Saturday, January 21, 2006

Door 2 : Phase 1

Yesterday I started on the second of three kitchen doors. This door happens to be an original door to the house and I’m putting it back in to it’s original spot. However, there is a problem. Naturally there is a problem, because there is always a problem.

This will be the door to the back stairs which have an egress in the kitchen. At some point back in the teens or 20s they removed a small area of the scullery, which adjoins the kitchen, and opened it up to the back porch. They did this to add more exterior doors. So now, this door that was originally an interior door for the back stairs became a forth exterior door to the house.

It didn’t stop there, though. Later, someone drilled it for a deadbolt, and then eventually they drove some screws through the door and in to the jamb, thereby permanently “locking” the door. It also looks like someone kicked it in at one point. I think it was screwed shut after it was kicked in. No doubt this was done by one of the upstanding citizens who lived here during it’s opium-den days during the mid 1990s. It is hard to believe that someone would let such classy and distinguished house fall so low.

What this boiled down to is I have some patch work to do. Surprisingly, most of the door is in very good shape. Not too many dings, the original hinges still work fine, although they have a little more paint than they need, and the screw holes for the hinges on both the door and the jamb are still good. The only real damage is around the lockset. Here is what I’m starting with.



The red lines indicate where the tenon goes from the stile and through the rail. My first thought was to remove all the damaged wood and just replace it. I could cut out a big square where all the damage is and replace it with new wood. That would remove all of that tenon, though. I’m not sure if that would cause problems down the road. The mortise and tenon are what hold the door together after all. I don’t think removing one of the 4 tenons on that side would cause the door to fall apart, but it could lead to sagging in the future. Instead I decided to replace only to wood that was missing. I cleaned up the edges a bit and then cut new wood to match the missing pieces. I then filled remaining seams with putty. Below are pictures that show where I’m at.






I thought about not even putting a door at the bottom of the stairs. It is not something I will be closing a lot. There are really two reasons why I’m putting it there. First, it will help to keep heat in the kitchen during the winter. The enclosed back stairwell acts like a chimney to draw any heat right out of the kitchen. The real reason, though, is because I think its cool.

When I was about 7 or 8 my family went to visit my Uncle Bob in Virginia. He had a big old house that I remember almost nothing about. One of the few things I do remember is the door that closed off the back stairs in the kitchen. The fact that there were 2 stairwells in the house blew my mind - I always lived in a single story home – but that the fact that the stairs had a door I just thought was too cool. I’ll never forget how my older cousin slammed the door shut on me and a younger cousin and wouldn’t let us in the kitchen. At the time, it felt like I was trapped. I distinctly remember a feeling of being trapped in that stairwell. Why we didn’t just go back upstairs and come down the front stairs is a question you will have to ask the 8 year old Greg.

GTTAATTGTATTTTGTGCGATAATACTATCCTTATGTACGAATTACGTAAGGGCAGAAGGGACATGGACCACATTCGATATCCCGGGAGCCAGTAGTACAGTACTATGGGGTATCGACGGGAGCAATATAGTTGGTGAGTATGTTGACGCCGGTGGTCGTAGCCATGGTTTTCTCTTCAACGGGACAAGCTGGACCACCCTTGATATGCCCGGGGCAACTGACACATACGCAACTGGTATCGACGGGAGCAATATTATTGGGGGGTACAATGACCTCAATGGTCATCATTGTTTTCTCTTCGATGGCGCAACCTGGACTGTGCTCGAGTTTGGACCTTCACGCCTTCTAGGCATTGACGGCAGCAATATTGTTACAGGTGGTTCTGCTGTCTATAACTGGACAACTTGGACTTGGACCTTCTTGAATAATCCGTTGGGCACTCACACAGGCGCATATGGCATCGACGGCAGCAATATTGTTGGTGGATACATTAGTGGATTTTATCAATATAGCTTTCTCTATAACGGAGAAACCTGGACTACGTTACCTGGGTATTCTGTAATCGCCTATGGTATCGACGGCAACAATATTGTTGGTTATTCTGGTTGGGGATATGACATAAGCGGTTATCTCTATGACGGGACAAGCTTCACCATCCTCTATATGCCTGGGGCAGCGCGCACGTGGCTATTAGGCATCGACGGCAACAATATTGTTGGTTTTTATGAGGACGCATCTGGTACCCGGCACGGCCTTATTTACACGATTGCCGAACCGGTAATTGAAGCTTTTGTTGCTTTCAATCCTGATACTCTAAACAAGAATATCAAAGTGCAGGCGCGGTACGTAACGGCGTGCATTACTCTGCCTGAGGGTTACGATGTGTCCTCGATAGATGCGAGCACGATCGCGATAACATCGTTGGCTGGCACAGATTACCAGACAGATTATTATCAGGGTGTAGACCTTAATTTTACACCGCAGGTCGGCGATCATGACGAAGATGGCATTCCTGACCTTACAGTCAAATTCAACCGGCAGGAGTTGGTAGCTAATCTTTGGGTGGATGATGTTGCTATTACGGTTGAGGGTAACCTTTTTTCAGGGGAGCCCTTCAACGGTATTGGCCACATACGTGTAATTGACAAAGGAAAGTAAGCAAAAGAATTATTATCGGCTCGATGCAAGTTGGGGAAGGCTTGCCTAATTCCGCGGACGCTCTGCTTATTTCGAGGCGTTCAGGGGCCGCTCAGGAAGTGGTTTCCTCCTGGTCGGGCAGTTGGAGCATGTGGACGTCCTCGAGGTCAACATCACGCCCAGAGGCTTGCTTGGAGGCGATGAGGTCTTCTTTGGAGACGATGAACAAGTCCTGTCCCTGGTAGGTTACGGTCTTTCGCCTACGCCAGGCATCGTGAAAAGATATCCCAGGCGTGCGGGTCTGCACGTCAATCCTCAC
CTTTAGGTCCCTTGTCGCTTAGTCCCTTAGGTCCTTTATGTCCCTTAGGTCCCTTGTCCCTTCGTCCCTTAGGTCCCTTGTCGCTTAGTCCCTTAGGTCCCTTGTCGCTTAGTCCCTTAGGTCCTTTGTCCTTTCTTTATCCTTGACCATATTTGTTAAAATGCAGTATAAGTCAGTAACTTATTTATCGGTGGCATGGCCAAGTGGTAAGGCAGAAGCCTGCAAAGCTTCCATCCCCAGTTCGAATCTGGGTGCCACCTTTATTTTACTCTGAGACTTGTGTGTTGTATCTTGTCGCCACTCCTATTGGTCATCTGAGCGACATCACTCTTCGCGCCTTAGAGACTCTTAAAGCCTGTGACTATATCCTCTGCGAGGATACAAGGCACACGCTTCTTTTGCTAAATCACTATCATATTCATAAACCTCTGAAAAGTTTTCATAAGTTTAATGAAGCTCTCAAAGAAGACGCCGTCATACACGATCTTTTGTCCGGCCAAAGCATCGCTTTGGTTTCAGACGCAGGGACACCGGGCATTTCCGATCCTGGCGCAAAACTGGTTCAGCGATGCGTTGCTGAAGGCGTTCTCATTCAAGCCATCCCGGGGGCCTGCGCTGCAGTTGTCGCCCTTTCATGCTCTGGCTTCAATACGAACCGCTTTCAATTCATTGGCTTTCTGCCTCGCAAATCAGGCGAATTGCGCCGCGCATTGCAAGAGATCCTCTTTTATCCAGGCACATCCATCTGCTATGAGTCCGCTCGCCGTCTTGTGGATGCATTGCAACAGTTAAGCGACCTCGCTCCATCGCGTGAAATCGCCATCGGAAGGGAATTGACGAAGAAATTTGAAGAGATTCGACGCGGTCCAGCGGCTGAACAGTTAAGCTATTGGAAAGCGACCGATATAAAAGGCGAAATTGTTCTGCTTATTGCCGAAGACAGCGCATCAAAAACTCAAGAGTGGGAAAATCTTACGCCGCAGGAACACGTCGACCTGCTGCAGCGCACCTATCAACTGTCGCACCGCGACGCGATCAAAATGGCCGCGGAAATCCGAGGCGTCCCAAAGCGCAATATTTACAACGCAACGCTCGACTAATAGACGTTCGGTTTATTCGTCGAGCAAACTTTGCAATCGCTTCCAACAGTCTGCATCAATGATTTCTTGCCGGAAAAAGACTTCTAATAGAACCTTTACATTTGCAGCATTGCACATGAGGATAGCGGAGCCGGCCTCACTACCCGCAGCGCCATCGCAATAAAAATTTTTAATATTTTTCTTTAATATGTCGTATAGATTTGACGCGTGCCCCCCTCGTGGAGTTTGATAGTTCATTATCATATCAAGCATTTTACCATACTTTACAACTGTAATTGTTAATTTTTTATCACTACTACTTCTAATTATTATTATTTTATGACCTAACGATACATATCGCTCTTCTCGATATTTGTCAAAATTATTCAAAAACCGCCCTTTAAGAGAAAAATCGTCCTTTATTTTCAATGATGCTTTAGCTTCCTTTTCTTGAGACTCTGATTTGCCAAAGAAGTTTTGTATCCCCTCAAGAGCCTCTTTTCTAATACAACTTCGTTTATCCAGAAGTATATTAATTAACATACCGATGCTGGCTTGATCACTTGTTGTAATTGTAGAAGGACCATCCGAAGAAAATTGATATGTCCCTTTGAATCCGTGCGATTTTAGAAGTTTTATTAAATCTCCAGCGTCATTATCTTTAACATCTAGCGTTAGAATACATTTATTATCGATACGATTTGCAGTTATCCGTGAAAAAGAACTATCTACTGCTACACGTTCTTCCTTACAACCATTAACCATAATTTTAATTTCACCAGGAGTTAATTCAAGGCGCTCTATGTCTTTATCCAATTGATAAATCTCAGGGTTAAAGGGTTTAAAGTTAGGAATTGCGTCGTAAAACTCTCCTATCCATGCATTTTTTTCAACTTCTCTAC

6 comments:

Jayleigh said...

You must be an absoulte wizard with wood to fix a door in that state of disrepair.

I'll be bookmarking your blog... this is interesting stuff.

I too remember the door at the foot of the staircase at my grandma's home. I loved it.

Shawn said...

We've got a door with almost an identical problem, except that it's an interior bedroom door and isn't painted - it's just shellacked, so we've been planning on just replacing it, but as you can imagine, finding a matching door hasn't been easy.

My door problems aside - that looks great and should be unnoticeable when it's done and painted. Great job!

Patricia W said...

What brand of putty are you using? I bought a bunch of old doors and finally said screw it to repairing them and have decided to buy new solid oak doors (at a hefty price). Part of this decision is because I don't want to paint them and the repair would show. But anyway, if I did decide to fix a couple of them I just wanted to know what you used as putty.

The doors are going to look great.

Greg said...

I use Minwax High Performance wood filler. It is a 2 part epoxy (base & catalyst). I’ve been happy with it for indoor use but if you live in a climate with a thaw-freeze cycle you might want to go with something better for outdoor use.

Patricia W said...

Thanks Greg. Every little bit of info. garnered from other housebloggers is a help.

Olivia said...

I am trying to refinish the front door of my 100-ish year old rowhouse and the handle/skeleton key combo looks a lot like yours. How did you get it off? I don't have the skeleton key or know if he lock is functionally, so hopefully that isn't the problem. I got the front back and side plates off and nothing else will come off. Also, what type of wood filler would you recommend for an exterior door? Thanks!